2.2.4. Reasons of the Brand Selection

Nine factors thought to influence brand choice were investigated in this work. These factors consisted of ‘health benefits’, ‘price’, ‘taste’, ‘packaging’, ‘caffeine level’, ‘organic aspect’, ‘fair trade’, ‘tradition’, and whether it is a ‘local brand’. If an important factor was omitted, an ‘other’ option was possible with the description of the selection criteria to be specified. Participants were asked to rate the importance of each factor by choosing an ordinal value from 0 to 5, where 0: “not considered at all” and 5: “very important”.

2.2.5. Comparison with a Previous National Field Survey

The daily coffee consumption results obtained in this work were compared with those of the Belgian National Food Consumption Survey (BNFCS) database [21]. The BNFCS dataset was provided in the framework of the ‘MEFURAN’ project. In brief, this BNFCS survey was performed in 2014–2015, and information on food consumption was collected from 3200 participants aged 3–64 years and over two non-consecutive interviews. Food classification in the BNFCS dataset was carried out using FoodEx2 codes and ‘GloboDiet’ Food numbers [9] using the international standardized 24 h dietary recall methodology [22].
For the processing of the BNFCS dataset, the following steps were performed: first, the ‘GloboDiet’ food numbers corresponding to coffee and coffee substitutes were used to select the participants who consumed coffee. The frequency of appearance of consumers in each day of the two interview days was then used as an indicator of coffee consumption per interview day. Then, the median of participants’ daily consumption and the global daily consumption were measured.

2.2.6. Other Measures

Others sociodemographic characteristics were investigated such as the age of the participants, gender, type of activity (e.g., studying, working), and the institute to which participants belonged. Participants were classified in four age groups: 18–24, 25–39, 40–54, and ≥55 years old. Smoking behaviours were also assessed using the following variables: smoking habits and the number of cigarettes smoked per day. Responses to these questions were used to evaluate their possible influences on coffee consumption habits, commitment level, and/or coffee brand selection criteria.

2.3. Statistical Tests

The effects of variables with a potential effect on coffee consumption habits were assessed using Pearson’s chi-squared test, correspondence analysis (CA), and the Kruskal–Wallis test. The first test was used to compare consumption habits of categorical variables such as age groups [23]. The CA was used to identify associations between levels of different categorical variables, such as the associations between the levels of consumption habits and age groups. The Kruskal–Wallis test was used to compare variables with ordinal values, such as the comparison between reasons for choosing coffee brands.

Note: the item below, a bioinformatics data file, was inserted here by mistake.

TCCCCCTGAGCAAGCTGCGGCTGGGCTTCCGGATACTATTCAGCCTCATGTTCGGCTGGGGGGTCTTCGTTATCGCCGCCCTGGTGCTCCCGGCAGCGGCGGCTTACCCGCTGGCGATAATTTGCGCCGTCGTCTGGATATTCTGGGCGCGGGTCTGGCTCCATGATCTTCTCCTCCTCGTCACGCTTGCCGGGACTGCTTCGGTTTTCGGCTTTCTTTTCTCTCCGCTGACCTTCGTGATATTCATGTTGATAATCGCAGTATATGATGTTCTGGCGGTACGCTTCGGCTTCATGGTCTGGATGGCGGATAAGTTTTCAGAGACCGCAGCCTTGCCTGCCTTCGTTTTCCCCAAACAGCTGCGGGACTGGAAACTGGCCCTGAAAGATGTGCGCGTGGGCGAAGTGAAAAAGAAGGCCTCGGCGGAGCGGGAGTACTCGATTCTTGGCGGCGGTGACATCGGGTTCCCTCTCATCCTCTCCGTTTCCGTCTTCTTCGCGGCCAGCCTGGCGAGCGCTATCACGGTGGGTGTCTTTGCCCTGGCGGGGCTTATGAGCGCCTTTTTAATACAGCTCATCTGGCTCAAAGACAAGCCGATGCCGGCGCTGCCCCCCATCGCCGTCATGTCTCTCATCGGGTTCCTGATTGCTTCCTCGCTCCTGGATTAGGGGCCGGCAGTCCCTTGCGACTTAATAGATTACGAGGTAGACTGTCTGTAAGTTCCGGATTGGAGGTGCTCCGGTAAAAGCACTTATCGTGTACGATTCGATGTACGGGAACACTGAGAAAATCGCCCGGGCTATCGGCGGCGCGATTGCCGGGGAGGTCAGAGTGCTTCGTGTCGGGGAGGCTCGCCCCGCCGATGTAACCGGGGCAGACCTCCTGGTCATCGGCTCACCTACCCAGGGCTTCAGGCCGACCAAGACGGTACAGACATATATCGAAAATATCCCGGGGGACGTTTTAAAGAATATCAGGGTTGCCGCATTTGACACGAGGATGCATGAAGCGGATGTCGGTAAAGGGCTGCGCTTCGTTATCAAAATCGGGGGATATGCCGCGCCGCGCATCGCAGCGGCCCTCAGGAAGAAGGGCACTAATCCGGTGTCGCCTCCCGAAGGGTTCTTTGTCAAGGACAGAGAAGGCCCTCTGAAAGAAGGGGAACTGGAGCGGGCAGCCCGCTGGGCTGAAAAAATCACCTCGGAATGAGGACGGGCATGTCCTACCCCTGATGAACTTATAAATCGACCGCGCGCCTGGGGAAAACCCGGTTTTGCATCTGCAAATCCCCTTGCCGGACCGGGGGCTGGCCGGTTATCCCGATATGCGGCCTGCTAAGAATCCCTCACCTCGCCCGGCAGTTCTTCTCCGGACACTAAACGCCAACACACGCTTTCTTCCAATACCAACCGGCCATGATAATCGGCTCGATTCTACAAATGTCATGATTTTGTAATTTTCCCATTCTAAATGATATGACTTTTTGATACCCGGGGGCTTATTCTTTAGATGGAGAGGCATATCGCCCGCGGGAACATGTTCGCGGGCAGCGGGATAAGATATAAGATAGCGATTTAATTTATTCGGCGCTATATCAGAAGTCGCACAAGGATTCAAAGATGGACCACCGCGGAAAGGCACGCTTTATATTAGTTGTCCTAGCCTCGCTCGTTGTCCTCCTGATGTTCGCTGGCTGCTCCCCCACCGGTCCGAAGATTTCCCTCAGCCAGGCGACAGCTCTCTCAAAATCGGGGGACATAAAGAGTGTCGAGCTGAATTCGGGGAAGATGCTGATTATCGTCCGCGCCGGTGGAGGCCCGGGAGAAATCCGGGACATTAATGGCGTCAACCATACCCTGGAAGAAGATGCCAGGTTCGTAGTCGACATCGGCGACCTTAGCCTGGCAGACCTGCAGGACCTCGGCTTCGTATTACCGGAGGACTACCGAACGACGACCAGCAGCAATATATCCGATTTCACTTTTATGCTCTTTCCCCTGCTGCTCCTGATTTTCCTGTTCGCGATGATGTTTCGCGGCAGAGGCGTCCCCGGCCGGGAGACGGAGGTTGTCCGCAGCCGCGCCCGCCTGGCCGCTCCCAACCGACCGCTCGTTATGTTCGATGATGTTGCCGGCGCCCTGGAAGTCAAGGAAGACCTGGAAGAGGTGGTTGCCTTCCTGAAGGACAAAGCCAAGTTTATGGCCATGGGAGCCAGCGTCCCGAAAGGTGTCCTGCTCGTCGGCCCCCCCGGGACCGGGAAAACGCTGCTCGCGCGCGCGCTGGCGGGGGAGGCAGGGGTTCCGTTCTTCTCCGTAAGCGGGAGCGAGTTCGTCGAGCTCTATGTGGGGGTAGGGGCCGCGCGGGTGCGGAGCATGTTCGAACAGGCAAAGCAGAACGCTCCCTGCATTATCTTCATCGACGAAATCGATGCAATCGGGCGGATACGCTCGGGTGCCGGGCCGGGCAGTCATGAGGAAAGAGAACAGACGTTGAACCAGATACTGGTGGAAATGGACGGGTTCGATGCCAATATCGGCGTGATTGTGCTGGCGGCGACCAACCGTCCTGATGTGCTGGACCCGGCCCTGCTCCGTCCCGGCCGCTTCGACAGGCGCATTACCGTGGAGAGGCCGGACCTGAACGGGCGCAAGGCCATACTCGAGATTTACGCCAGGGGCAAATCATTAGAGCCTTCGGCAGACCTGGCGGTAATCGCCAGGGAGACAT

Poisson regression models were run in Stata SE 14.1® (StataCorp LP, College Station, TX, USA) to evaluate the effect of the selected explanatory variables on the number of cups of coffee consumed per person (count variable). First, due to extra-binomial variability, a univariate analysis was conducted using a negative binomial regression for each variable (gender, type of activity, and age category). Then, a multivariate negative binomial regression analysis was performed using the variables with a p-value < 0.10 in the univariate analysis (in order to be conservative) [24]. The model was progressively simplified by removing the least significant variable with a p > 0.05. The model was considered complete, either when all variables had a significant p-value (< 0.05), or when it could not be further simplified without having a significant difference between the most complex and the simpler model (likelihood ratio test with a p-value < 0.05) [24]. The interaction between the variables was also tested. Due to the lack of interaction, the reduced model with no interaction was retained [23].
All analyses were performed using JMP v15.0 (SAS, Cary, NC, USA) and in Stata SE 14.1® (StataCorp LP, College Station, TX, USA) with a significance level of 0.05.
In all measurements, participants who refused answering a question were excluded from the analysis.

3. Results

This section describes, discusses, and interprets the results of the survey, consumption habits of coffee and factors influencing these habits, consumption of different types and brands of coffee, the degree of loyalty to the usual brand, and the reasons for brand choice.

3.1. Composition of Participant’ Population

In total, 1930 participants responded to the survey, including members of universities (University A—South of Belgium: 32%, University B—North of Belgium: 18%), national scientific institutes’ members (Institute A: 10%, Institute B: 8%), and other unidentified participants living in Belgium (Others: 32%).
In this survey, 40.7% of the participants were men, 59.0% of them were women, and 0.3% were other. The last gender group (n: 7) was excluded from some statistical analyses due to its extremely low contribution.
The ages of the participants were mainly between 25 and 54 years old (69% of the population), as shown in Figure S1. Concerning smoking behaviour, 12% of the participants were smokers, 78% non-smokers, while the remaining 10% did not answer the smoking questions.